The Effect of Trump’s “Sanctuary City” Ban on Houston Real Estate Development

Hilary Tyson, Lauren Black

January 4, 2018

President Trump’s “sanctuary city” ban has been enmeshed in litigation since it was enacted, as has the Texas legislature’s version, SB4. But while the bans’ futures may not be certain, they still stand to exact broad impacts, both in Houston and beyond.

Houston builders have been vocal about potential fallouts in the construction workforce if the bans are enforced. If undocumented workers view Houston as a risky place to live as a result of SB4, they will move to friendlier states such as Florida, which have plenty of similar work. This would leave Houston short on much needed construction labor, particularly in the wake of Hurricane Harvey.

Less talked about is how the contemplated treatment of “sanctuary cities” could otherwise impact real estate development. Importantly, if Houston and Harris County hold fast to their current positions and are designated as “sanctuary jurisdictions,” President Trump’s executive order will render them ineligible for federal grants, resulting in a potential cooling of local real estate development.

“Federal grants” are different from “categorical grants,” which comprise 90 percent of federal funds and are already allocated by Congress or set by formula (Medicaid is a categorical grant). President Trump’s ban does not reach categorical grants. It does reach Federal grants, the smaller portion of the budget allocated to the executive branch for spending on a discretionary basis. Federal grants are the mechanism by which the federal government funds local governments, where future involvement or ownership by the federal government is not anticipated.

A good portion of discretionary federal grant funding—the funding President Trump’s order stands to revoke—benefits real estate development. This funding is made available to local jurisdictions through Community Development Block Grants (CDBGs) that are designated for spending on items like affordable housing projects, enhanced policing and security improvements, and disaster recovery funds.

Importantly, CDBGs also go to community real estate amenities, which are an increasingly potent driver of a community’s market value. The more amenities—parks, pedestrian and bicycle corridors, enhanced streetscapes, shops, and other features that foster a vibrant street presence—the higher the value of the real estate, and the more developers are drawn to invest in and rejuvenate an area. This causal chain ties into a related trend in real estate development—the move away from the development of noteworthy structures and towards the creation of “sense of place” destinations in which people can live, work, and play. To create destination-driven projects, real estate developers are increasingly incorporating amenities into their developed spaces. The continued roll-out of successful active-adult communities and mixed-use developments throughout Houston exemplifies this trend.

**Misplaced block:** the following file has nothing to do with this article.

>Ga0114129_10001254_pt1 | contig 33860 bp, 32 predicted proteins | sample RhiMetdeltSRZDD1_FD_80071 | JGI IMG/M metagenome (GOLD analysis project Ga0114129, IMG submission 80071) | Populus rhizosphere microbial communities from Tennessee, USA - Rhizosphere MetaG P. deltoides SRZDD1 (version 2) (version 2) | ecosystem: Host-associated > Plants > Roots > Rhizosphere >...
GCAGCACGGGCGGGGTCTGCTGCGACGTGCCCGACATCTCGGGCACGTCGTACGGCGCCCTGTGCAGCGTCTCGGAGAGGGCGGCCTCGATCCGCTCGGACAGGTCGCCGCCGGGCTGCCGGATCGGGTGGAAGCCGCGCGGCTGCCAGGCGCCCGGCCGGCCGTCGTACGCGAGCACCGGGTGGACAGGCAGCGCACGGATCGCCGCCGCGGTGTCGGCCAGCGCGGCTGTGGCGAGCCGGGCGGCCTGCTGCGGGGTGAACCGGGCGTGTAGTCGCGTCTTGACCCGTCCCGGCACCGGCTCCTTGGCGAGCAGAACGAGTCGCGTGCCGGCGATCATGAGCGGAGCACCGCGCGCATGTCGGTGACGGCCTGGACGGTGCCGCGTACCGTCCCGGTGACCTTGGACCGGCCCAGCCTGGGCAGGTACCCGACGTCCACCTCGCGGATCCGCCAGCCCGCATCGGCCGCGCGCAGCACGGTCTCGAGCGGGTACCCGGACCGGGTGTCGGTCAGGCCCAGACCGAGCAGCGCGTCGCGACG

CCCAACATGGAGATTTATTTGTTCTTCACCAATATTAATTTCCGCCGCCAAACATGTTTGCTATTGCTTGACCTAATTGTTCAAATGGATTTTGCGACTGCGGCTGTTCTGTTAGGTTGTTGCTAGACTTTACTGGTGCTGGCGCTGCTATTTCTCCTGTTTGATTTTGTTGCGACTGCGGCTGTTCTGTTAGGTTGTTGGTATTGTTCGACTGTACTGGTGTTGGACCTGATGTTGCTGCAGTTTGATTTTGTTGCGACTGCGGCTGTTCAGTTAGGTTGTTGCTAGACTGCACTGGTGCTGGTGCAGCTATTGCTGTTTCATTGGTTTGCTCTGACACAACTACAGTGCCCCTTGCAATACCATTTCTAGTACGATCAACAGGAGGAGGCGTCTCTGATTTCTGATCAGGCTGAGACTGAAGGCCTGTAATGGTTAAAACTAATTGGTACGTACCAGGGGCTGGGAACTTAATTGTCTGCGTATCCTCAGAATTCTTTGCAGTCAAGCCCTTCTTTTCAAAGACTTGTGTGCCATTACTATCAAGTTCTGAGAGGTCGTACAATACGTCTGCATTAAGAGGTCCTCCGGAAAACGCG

The drawback of amenities, though, is that they utilize valuable square footage and represent a cost to the developer that has no upside—square footage with no potential for developer profit. So, many developers partner or collaborate with the public sector to fund and manage amenities adjacent to private development projects. Developers may also choose locations for private development near existing amenities that have been redeveloped, or which may be ripe for redevelopment or enhancement. In some cases, without the availability or intention of the public sector to redevelop public spaces to provide desired amenities, investment in private real estate development in a particular area may not happen.